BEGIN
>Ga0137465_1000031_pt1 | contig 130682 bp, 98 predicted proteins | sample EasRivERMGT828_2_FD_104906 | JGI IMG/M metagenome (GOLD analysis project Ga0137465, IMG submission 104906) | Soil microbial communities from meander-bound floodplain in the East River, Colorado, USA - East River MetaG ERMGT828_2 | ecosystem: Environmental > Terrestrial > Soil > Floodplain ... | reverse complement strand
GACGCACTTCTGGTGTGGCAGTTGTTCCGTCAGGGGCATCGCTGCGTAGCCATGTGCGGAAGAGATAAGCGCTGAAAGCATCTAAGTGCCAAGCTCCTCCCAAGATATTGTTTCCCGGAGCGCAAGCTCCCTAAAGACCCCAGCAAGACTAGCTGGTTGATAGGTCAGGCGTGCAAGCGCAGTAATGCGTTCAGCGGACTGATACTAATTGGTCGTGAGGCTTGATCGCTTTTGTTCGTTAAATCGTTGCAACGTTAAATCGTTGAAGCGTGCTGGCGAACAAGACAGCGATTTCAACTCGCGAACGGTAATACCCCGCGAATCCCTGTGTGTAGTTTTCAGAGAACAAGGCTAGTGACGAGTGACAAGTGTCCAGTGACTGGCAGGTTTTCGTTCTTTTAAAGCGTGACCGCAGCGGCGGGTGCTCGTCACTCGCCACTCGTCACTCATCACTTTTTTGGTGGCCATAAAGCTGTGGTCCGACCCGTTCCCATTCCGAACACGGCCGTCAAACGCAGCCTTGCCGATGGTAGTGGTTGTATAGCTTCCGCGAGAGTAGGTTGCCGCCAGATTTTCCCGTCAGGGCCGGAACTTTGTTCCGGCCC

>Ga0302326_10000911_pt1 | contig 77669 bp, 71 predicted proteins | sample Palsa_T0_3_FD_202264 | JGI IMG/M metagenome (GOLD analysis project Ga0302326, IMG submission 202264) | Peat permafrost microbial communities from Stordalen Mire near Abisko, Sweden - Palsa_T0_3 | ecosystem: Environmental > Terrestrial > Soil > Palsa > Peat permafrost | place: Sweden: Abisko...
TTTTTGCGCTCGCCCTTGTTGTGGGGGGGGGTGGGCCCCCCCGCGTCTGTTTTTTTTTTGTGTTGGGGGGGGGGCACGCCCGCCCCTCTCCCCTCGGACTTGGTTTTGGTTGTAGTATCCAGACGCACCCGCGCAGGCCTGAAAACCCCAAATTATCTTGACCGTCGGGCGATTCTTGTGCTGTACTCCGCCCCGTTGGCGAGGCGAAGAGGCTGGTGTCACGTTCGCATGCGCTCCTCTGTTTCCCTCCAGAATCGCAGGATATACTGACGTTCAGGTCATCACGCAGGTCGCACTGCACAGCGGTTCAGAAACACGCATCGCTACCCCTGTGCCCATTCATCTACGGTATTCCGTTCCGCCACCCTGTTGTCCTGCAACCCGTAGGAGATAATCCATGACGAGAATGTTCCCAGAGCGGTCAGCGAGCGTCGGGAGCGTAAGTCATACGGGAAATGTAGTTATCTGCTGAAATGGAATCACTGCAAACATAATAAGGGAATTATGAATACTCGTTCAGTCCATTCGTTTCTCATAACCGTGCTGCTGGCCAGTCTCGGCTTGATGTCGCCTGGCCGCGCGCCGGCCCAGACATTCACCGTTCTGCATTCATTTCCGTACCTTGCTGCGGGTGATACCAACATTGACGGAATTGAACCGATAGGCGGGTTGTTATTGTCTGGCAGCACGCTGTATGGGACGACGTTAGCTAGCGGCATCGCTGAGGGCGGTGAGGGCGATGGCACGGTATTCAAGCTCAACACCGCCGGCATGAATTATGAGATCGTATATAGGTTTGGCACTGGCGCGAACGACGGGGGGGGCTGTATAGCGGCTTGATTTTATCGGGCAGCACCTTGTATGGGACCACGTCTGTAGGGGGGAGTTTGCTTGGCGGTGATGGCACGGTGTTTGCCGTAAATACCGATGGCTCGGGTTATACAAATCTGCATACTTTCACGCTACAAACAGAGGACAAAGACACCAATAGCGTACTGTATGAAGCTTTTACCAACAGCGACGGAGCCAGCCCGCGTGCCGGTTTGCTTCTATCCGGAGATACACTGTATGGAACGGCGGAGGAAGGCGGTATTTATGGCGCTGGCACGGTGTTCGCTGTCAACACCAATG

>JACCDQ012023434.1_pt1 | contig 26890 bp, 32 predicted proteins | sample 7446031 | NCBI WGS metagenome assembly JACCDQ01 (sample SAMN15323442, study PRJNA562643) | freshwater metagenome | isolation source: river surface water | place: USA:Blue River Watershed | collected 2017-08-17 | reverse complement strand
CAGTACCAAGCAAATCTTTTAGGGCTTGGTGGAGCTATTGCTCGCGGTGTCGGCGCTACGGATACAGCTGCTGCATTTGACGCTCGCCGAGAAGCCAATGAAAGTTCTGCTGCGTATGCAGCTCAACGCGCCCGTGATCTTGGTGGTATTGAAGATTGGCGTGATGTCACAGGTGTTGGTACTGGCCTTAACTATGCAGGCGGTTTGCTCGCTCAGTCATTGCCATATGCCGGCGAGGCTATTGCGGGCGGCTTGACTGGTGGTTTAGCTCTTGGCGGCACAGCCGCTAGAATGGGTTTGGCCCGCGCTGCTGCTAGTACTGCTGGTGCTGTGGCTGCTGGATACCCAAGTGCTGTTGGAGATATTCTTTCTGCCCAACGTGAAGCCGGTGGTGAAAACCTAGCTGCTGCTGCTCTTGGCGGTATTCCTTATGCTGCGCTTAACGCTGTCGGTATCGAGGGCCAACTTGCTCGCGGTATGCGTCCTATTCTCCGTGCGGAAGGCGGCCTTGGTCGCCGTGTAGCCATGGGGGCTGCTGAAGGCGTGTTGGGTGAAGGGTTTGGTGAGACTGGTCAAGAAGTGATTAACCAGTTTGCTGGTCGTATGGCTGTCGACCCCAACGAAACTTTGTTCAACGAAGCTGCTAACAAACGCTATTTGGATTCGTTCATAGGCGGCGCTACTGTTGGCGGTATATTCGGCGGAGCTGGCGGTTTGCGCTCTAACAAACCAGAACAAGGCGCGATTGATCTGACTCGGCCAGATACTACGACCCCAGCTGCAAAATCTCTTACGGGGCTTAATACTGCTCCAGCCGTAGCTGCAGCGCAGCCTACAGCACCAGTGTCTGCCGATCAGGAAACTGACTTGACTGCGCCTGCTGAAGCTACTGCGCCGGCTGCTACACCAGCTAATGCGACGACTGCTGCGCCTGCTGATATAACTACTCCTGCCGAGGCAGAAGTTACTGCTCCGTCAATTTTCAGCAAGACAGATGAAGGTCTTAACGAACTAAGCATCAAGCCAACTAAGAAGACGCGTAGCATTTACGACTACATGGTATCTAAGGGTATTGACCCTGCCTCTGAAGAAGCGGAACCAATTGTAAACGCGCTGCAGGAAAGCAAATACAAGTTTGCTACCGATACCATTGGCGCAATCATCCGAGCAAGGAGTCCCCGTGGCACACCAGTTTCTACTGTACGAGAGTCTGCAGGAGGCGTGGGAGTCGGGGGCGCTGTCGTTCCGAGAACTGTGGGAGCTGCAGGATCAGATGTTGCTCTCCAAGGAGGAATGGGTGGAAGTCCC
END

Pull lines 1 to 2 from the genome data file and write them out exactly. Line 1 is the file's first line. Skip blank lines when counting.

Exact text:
>Ga0137465_1000031_pt1 | contig 130682 bp, 98 predicted proteins | sample EasRivERMGT828_2_FD_104906 | JGI IMG/M metagenome (GOLD analysis project Ga0137465, IMG submission 104906) | Soil microbial communities from meander-bound floodplain in the East River, Colorado, USA - East River MetaG ERMGT828_2 | ecosystem: Environmental > Terrestrial > Soil > Floodplain ... | reverse complement strand
GACGCACTTCTGGTGTGGCAGTTGTTCCGTCAGGGGCATCGCTGCGTAGCCATGTGCGGAAGAGATAAGCGCTGAAAGCATCTAAGTGCCAAGCTCCTCCCAAGATATTGTTTCCCGGAGCGCAAGCTCCCTAAAGACCCCAGCAAGACTAGCTGGTTGATAGGTCAGGCGTGCAAGCGCAGTAATGCGTTCAGCGGACTGATACTAATTGGTCGTGAGGCTTGATCGCTTTTGTTCGTTAAATCGTTGCAACGTTAAATCGTTGAAGCGTGCTGGCGAACAAGACAGCGATTTCAACTCGCGAACGGTAATACCCCGCGAATCCCTGTGTGTAGTTTTCAGAGAACAAGGCTAGTGACGAGTGACAAGTGTCCAGTGACTGGCAGGTTTTCGTTCTTTTAAAGCGTGACCGCAGCGGCGGGTGCTCGTCACTCGCCACTCGTCACTCATCACTTTTTTGGTGGCCATAAAGCTGTGGTCCGACCCGTTCCCATTCCGAACACGGCCGTCAAACGCAGCCTTGCCGATGGTAGTGGTTGTATAGCTTCCGCGAGAGTAGGTTGCCGCCAGATTTTCCCGTCAGGGCCGGAACTTTGTTCCGGCCC